Be aware a memorial blog attracts disgusting troll comments and spam, so I suggest cutting off comments after the first month.
Some successful bloggers bequeath their blogs to a like-minded friend who can take it over in case of death or disability. I am so grateful to Ruth Harris and our webmaster Barb Drozdowich who took over this blog in the summer and fall of 2020 when I was suffering from a spine injury.
Whatever you decide, don’t leave a blog untended. I’ve found old blogs of authors and even celebrities that are polluted with porn spam and filthy comments from sick trolls. Never underestimate the evil that bored, stupid people can perpetrate when they think they’re anonymous.
But None of my Friends Has a Social Media Executor!
That’s right. They probably don’t. And that’s not a good thing.
There are soon going to be more dead people on social media than live ones. I get notices telling me to wish “Happy Birthday” to dead friends every month. The notices leave me choked up and sad.
A company called Good Trust estimates there are over 30 million “ghosts” on Facebook. And they report “some 90 percent of people here in the U.S. have no plans whatsoever” as to “what happens to the digital stuff.” These are people whose heirs have not memorialized their accounts or reported the death to FB.
Wouldn’t you rather be memorialized than hang around as so much Internet trash?
Be the first one on your cyberblock! Get a social media executor today. You’ll avoid some heartbreaking incidents like the moment I found Barbara Silkstone’s gutted FB page.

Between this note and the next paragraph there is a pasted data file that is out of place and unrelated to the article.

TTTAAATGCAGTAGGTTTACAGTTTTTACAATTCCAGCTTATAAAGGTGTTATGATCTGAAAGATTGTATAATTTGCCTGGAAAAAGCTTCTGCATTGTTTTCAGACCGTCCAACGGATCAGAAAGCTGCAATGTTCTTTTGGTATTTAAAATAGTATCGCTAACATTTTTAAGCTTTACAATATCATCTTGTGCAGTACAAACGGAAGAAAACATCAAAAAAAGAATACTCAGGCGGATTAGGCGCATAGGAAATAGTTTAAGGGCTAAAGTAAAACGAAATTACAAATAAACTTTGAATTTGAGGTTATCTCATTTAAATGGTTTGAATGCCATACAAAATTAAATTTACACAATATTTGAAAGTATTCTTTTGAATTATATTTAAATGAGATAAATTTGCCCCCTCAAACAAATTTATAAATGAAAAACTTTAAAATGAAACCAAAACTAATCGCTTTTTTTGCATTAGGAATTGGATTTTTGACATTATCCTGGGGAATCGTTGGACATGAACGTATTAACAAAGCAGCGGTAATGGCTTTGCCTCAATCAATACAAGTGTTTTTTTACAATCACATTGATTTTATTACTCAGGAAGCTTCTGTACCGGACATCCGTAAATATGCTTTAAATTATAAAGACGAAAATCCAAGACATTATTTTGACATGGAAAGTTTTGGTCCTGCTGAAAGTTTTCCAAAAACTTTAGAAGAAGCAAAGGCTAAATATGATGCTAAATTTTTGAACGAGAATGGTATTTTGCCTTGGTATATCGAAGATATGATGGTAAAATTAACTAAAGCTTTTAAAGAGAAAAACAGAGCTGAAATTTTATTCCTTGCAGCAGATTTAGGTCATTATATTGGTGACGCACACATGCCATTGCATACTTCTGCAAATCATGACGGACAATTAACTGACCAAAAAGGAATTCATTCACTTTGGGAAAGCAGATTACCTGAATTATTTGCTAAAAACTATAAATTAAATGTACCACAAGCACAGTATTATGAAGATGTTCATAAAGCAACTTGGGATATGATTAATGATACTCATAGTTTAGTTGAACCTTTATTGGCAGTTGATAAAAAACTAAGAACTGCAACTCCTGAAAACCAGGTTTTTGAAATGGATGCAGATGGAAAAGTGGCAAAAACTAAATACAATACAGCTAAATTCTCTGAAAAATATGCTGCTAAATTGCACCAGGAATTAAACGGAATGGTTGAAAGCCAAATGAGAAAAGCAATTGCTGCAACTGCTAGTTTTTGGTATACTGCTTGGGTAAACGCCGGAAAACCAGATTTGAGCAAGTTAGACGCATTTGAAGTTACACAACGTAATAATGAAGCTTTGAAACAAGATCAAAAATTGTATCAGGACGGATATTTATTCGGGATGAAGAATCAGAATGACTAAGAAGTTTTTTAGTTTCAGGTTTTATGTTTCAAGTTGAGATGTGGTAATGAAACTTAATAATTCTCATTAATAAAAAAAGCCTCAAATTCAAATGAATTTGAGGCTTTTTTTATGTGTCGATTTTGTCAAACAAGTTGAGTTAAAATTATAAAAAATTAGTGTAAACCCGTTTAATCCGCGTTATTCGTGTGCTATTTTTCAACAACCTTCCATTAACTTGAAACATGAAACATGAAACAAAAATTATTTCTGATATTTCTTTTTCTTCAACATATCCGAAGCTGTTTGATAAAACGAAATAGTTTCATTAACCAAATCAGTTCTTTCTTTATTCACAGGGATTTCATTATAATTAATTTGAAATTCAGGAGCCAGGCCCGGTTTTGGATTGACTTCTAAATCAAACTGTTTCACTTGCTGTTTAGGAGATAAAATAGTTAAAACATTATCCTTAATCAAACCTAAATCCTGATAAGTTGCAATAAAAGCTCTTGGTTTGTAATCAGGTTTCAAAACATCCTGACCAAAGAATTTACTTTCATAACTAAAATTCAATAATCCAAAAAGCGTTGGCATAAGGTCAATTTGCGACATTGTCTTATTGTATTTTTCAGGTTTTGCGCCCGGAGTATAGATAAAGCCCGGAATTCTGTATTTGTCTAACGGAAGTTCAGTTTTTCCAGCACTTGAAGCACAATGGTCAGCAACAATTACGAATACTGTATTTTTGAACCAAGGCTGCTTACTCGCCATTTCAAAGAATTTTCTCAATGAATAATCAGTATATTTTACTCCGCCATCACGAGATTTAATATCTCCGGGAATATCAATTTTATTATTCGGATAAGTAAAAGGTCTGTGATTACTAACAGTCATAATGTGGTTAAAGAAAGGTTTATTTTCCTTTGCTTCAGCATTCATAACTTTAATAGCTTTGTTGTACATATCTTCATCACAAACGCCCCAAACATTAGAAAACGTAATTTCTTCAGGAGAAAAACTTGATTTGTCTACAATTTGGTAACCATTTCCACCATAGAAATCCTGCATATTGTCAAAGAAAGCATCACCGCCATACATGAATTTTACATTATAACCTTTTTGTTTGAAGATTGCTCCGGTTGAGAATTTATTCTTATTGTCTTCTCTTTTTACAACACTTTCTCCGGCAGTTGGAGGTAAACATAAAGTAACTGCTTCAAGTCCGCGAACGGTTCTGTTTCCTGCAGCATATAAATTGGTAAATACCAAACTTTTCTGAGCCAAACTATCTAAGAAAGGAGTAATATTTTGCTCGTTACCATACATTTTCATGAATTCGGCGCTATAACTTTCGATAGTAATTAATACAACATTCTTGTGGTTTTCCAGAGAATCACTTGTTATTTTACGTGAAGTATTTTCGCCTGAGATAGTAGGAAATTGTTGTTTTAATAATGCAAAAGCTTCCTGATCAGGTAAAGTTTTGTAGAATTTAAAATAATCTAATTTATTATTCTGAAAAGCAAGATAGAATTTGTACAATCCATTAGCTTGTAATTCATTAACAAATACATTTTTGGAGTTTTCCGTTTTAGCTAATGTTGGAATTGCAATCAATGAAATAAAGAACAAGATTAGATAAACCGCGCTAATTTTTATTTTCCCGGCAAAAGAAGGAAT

It turns out Barbara Silkstone did have a designated social media executor, but in her last days, when she was depressed and under the influence of heavy duty meds, she deleted all her social media herself. I apologize to her family for suggesting they had done it. My heart goes out to them all.
by Anne R. Allen (@annerallen) April 17, 2022
What about you, scriveners? Have you appointed a social media executor? Do you feel sad when Facebook tells you to wish a happy birthday to a dead friend? Do you run into blogs and social media pages that belonged to dead people but have not been memorialized? Are you planning to appoint a social media executor?
BOOK OF THE WEEK
THE LADY OF THE LAKEWOOD DINER
A comedy that pokes fun at the myth of a Golden Age, making parallels between the Grail legend and the self-mythologizing of the Baby Boomer Generation.
Someone has shot aging bad-girl rocker Morgan Le Fay and threatens to finish the job. Is it fans of her legendary dead rock-god husband, Merlin? Or is the secret buried in her childhood hometown of Avalon, Maine?
Morgan’s childhood best friend Dodie, the no-nonsense owner of a dilapidated diner, may be the only one who knows the dark secret that can save Morgan’s life. And both women may find that love really is better the second time around. Think Beaches meets Fried Green Tomatoes at the Whistle Stop Cafe.
“A page turning, easily readable, arrestingly honest novel which will keep you laughing at yourself. Who doesn’t remember crashing on a mattress at a friend’s apartment with the stereo blasting Iron Butterfly and no idea where you’ll stay the next night? A cultural masterpiece for the discerning reader.“…Kathleen Keena, author of Adolescent Depression, Outside/In
featured image–“Business woman” photo from Flickr